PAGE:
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Namor #5
Story: Jemas / Watson
Art: Larroca / Miki / Smith

By now we've already firmly grasped the Romeo and Juliet / aboriginals versus imperialists themes of this series, so think of this issue as the final review before the midterm exam. The subtly-named Sandy tries (too little, too late) to talk her father out of his rapidly forming plan to exploit Atlantean oil. Then she drops no more than a hint to Namor of the danger on the way, as the two of them prepare to attend an undersea birthday party. Here's the contrast to the uptight WASP social we saw a couple of issues ago, a festive dinner where Sandy learns that most Atlanteans are easy huggers and quick to welcome outsiders. There are,
of course, the racist exceptions, Zarina and her son causing trouble for the "drytails."

Andi Watson's minimalist scripting -- all terse dialogue in the present tense -- is both effective and frustrating. More introspection would destroy the mood and weigh down the story, but it
might also bring a little more depth to what could so far be non-fiction, if set on an island
instead of offshore and underwater.

But the first confrontation that tells us what this book will really be about can't be more than a couple of issues away, and the sumptuous art generously compensates for the spareness of the script.


The Sandman: Endless Nights Special
Story: Neil Gaiman
Art: Miguelanxo Prado

It's a testament either to the magnetic brilliance of Neil Gaiman's Sandman or to my own kneejerk gullibility that I reached for, bought, and read this twice before it fully registered that I'd just hustled myself out of $2.95 plus tax. This "special" is in fact a complete story excerpted from the forthcoming hardcover, and since I would have bought it on sight as well, no questions asked, this preview has just raised the price of the book by at least 10 percent for me.

You don't have to be this foolish, but there are bigger mistakes you could make, because the
book is all a Sandman devotee could hope for.

This is the Dream story, and in modest Gaiman fashion it's set near the beginning of time. It's short on plot because it's about beginnings and introductions, and not just of Sandman characters (watch for the powers of Superman and Green Lantern in zygote form). Also, it's less revelatory than promised; the confrontations between Dream and Desire are a little too underplayed, and Delight turns out to be basically identical to Delirium except for the matching eyes.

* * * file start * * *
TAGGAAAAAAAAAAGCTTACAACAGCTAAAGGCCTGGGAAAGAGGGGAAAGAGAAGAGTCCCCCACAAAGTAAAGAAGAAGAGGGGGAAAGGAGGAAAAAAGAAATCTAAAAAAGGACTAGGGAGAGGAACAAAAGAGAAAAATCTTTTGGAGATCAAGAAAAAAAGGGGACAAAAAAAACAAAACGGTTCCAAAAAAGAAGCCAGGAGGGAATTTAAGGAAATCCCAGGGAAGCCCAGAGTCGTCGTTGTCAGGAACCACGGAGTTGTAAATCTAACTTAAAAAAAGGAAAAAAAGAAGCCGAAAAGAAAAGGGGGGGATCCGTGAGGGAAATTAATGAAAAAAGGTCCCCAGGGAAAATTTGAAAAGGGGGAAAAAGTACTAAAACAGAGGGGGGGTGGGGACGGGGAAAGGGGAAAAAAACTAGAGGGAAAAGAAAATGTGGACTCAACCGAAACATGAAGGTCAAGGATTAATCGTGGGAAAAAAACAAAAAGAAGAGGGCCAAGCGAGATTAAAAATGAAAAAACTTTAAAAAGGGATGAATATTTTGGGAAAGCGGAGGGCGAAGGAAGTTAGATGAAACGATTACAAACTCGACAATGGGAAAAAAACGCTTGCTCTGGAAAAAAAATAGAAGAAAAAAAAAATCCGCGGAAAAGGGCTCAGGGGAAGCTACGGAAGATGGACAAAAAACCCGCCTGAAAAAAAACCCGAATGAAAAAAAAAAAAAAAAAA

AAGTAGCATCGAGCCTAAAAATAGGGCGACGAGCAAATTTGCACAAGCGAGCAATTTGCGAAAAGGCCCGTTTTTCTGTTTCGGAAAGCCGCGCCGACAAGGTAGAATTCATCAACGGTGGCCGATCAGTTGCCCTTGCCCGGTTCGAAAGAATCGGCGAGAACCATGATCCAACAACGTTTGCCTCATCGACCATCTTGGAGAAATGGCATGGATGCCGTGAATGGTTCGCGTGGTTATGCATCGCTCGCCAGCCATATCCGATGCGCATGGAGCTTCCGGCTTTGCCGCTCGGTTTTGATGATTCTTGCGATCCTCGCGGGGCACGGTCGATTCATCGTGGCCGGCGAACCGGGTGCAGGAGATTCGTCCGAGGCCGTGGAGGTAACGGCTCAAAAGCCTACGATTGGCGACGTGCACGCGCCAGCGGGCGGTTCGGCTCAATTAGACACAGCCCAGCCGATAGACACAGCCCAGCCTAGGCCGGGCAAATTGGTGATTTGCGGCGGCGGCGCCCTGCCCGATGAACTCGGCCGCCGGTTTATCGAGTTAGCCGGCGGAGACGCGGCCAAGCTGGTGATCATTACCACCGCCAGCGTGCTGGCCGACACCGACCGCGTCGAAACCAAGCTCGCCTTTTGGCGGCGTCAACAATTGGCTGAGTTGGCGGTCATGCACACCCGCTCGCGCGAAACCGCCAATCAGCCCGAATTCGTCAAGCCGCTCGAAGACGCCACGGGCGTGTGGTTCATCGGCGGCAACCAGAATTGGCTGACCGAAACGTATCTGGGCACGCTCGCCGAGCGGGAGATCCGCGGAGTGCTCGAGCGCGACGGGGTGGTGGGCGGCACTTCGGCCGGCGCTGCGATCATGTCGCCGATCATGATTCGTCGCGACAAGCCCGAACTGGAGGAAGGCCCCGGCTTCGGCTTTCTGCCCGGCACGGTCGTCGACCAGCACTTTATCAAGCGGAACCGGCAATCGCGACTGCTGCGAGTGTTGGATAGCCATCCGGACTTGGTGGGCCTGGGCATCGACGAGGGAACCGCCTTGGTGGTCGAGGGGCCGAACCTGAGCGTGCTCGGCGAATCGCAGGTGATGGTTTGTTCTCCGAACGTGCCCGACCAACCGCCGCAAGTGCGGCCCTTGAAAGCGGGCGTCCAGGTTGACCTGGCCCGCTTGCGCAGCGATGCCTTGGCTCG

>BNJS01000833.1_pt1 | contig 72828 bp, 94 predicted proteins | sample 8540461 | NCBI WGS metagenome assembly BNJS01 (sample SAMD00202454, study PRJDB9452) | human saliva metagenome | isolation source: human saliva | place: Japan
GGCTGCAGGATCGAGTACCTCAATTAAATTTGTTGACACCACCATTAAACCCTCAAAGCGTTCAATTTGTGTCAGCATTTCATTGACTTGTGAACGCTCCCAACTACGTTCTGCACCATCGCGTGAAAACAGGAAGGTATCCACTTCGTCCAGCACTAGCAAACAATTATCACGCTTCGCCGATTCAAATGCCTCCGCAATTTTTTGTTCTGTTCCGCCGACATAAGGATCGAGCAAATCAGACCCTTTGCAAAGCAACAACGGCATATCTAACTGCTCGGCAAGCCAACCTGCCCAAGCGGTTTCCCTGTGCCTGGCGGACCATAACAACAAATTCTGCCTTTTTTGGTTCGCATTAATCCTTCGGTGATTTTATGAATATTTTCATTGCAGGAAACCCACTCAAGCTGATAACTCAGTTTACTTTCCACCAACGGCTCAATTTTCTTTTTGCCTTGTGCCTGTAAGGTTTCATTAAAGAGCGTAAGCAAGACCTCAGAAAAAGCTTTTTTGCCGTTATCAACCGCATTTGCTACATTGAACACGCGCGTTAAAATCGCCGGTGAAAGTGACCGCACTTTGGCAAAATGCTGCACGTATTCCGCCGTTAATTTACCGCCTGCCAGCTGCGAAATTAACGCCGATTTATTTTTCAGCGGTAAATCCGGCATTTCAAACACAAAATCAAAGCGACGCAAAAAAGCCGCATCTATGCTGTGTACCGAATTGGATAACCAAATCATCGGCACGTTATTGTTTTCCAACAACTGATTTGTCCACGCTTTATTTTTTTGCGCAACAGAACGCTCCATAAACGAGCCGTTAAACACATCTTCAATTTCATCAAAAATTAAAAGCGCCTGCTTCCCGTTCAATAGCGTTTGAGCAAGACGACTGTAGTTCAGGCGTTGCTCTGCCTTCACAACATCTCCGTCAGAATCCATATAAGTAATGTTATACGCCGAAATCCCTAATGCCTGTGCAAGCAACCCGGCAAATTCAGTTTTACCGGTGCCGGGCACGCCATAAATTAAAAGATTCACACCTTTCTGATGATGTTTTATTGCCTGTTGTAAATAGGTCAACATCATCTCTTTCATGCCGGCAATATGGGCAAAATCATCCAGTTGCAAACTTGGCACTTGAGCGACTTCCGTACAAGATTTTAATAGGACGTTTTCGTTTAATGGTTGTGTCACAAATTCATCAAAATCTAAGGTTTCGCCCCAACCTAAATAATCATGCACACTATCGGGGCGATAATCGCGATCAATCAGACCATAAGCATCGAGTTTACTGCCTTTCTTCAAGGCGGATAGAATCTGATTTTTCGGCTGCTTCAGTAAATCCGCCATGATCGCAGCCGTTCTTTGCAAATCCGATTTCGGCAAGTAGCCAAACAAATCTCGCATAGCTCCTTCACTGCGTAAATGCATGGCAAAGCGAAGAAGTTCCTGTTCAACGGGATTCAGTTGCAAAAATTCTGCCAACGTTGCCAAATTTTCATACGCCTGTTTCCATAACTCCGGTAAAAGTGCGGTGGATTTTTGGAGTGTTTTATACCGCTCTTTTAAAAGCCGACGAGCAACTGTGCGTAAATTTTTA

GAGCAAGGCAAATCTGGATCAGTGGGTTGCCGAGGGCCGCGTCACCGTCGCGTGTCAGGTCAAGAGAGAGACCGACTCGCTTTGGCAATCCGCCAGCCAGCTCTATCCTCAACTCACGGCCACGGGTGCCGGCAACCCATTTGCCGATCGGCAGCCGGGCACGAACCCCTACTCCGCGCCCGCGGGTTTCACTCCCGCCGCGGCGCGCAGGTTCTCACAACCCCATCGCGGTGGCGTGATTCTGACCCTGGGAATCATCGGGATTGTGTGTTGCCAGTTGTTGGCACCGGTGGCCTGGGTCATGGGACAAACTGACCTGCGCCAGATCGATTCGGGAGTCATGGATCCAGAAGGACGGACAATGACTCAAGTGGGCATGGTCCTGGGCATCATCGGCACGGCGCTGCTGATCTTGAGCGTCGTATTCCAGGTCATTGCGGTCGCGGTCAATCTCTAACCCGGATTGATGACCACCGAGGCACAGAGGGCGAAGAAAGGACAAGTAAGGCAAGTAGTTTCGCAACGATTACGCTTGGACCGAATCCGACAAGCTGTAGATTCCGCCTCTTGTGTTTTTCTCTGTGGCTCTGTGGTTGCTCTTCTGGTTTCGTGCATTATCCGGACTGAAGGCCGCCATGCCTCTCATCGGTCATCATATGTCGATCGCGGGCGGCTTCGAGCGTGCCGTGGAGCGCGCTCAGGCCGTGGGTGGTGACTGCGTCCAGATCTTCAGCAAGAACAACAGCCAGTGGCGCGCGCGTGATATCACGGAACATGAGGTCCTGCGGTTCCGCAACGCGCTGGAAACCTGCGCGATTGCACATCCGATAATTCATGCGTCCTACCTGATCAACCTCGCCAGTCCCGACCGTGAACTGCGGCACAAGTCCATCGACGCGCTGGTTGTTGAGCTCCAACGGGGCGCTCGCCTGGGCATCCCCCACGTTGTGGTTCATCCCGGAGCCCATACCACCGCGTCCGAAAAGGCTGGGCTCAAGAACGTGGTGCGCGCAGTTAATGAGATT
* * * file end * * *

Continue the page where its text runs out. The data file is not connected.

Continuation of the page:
The new mysteries are more interesting, such as Death's icy demeanor which must at some point give way to the eternal joie de vivre of the incarnation we met in the original series; there's a story behind this, and we can only hope we'll get it in Death's chapter.

But the best news is that it's Gaiman on form telling us a story that could only happen (and be taken seriously) in the Sandman universe, paired up with gorgeous art by Miguelanxo Prado.

If the rest of the hardback is up to this standard, the final price tag can only be a bargain.



Story and Art: Rod Espinosa

If, like me, you were previously unfamiliar with Espinosa's work, this is an excellent place to
start, at the beginning of Neotopia volume 2.

We're joining the story as a servant girl, having been obliged to assume the identity of the missing (presumed dead) Grand Duchess of Mathenia, regroups with her loyal followers and prepares to rally against imperialist forces.

If there's a flavor of Star Wars: The Phantom Menace about this, it's just a pinch. The dough of
Espinosa's style is rich, bright, organic fantasy, Nausicaa and the Valley of Wind folded back
into classic Moebius and baked lighter than air.

That is: the characters are cute, the colors are sunny pastels, and the ships sail through sky
instead of water. But the motivations are sound, the plot is serious, and the villains --
industrialists looking to dominate the world culturally and economically -- inescapably familiar
to anyone aware of international politics in the real world. It's a perfect combination of
style and substance, easily appreciable by fans of both pure manga and Western-style comics but easily overlooked because it's a Tortoise among Hares.

This issue finds our heroine confronting a shipful of anthropomorphic hyena pirates, and
reintroduces the real villains, who resemble a cross between The Invisibles' Archons and
something out of The Dark Crystal. It's mostly stage-setting and foreshadowing, but there's
so much happening with the characters and the action that you'll hardly notice.


Andrew Simchik


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